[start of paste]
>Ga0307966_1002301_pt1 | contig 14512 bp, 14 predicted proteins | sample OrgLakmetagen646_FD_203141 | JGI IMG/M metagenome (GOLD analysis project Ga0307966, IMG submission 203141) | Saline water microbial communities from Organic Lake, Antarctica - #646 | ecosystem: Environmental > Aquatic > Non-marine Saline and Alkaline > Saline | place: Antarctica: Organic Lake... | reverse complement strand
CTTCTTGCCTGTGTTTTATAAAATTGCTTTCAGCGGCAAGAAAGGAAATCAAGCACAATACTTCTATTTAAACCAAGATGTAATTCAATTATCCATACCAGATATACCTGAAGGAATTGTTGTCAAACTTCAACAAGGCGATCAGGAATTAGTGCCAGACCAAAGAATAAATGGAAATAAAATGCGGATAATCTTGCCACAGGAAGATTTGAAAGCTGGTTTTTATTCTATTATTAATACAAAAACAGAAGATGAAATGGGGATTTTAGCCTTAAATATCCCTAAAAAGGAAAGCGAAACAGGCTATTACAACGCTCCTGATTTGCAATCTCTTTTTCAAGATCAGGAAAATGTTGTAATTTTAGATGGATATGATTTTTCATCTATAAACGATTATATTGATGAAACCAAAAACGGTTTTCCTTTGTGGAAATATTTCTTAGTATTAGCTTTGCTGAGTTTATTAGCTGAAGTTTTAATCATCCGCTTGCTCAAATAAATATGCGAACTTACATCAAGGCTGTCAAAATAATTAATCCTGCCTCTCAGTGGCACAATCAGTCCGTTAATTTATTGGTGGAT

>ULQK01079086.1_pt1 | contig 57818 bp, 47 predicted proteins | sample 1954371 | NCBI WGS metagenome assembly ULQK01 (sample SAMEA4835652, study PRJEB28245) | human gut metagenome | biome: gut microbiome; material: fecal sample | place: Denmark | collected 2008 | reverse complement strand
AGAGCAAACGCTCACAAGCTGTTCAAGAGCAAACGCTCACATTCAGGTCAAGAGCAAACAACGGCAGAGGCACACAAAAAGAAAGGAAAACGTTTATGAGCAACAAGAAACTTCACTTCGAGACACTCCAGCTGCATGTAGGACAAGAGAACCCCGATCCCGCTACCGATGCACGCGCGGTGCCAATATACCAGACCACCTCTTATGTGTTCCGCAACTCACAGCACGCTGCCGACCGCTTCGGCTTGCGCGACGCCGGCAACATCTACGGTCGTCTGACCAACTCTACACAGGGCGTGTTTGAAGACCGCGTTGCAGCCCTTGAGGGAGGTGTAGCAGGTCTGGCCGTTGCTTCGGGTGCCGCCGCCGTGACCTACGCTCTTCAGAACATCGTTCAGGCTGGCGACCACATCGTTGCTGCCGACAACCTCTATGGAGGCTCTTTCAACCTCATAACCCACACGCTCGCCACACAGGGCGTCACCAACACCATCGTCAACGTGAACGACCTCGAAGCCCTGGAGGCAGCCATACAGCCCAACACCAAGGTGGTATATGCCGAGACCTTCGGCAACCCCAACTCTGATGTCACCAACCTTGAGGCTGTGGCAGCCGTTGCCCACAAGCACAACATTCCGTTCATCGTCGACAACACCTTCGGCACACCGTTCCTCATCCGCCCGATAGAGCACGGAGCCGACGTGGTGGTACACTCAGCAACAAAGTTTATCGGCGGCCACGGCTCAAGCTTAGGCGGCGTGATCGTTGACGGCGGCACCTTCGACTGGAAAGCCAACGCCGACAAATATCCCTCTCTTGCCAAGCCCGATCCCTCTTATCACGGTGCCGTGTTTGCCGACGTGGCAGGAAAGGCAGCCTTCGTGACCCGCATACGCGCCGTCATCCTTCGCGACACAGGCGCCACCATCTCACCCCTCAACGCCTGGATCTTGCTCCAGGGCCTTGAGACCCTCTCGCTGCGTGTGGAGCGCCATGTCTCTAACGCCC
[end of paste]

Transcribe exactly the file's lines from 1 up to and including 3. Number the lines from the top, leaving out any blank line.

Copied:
>Ga0307966_1002301_pt1 | contig 14512 bp, 14 predicted proteins | sample OrgLakmetagen646_FD_203141 | JGI IMG/M metagenome (GOLD analysis project Ga0307966, IMG submission 203141) | Saline water microbial communities from Organic Lake, Antarctica - #646 | ecosystem: Environmental > Aquatic > Non-marine Saline and Alkaline > Saline | place: Antarctica: Organic Lake... | reverse complement strand
CTTCTTGCCTGTGTTTTATAAAATTGCTTTCAGCGGCAAGAAAGGAAATCAAGCACAATACTTCTATTTAAACCAAGATGTAATTCAATTATCCATACCAGATATACCTGAAGGAATTGTTGTCAAACTTCAACAAGGCGATCAGGAATTAGTGCCAGACCAAAGAATAAATGGAAATAAAATGCGGATAATCTTGCCACAGGAAGATTTGAAAGCTGGTTTTTATTCTATTATTAATACAAAAACAGAAGATGAAATGGGGATTTTAGCCTTAAATATCCCTAAAAAGGAAAGCGAAACAGGCTATTACAACGCTCCTGATTTGCAATCTCTTTTTCAAGATCAGGAAAATGTTGTAATTTTAGATGGATATGATTTTTCATCTATAAACGATTATATTGATGAAACCAAAAACGGTTTTCCTTTGTGGAAATATTTCTTAGTATTAGCTTTGCTGAGTTTATTAGCTGAAGTTTTAATCATCCGCTTGCTCAAATAAATATGCGAACTTACATCAAGGCTGTCAAAATAATTAATCCTGCCTCTCAGTGGCACAATCAGTCCGTTAATTTATTGGTGGAT

>ULQK01079086.1_pt1 | contig 57818 bp, 47 predicted proteins | sample 1954371 | NCBI WGS metagenome assembly ULQK01 (sample SAMEA4835652, study PRJEB28245) | human gut metagenome | biome: gut microbiome; material: fecal sample | place: Denmark | collected 2008 | reverse complement strand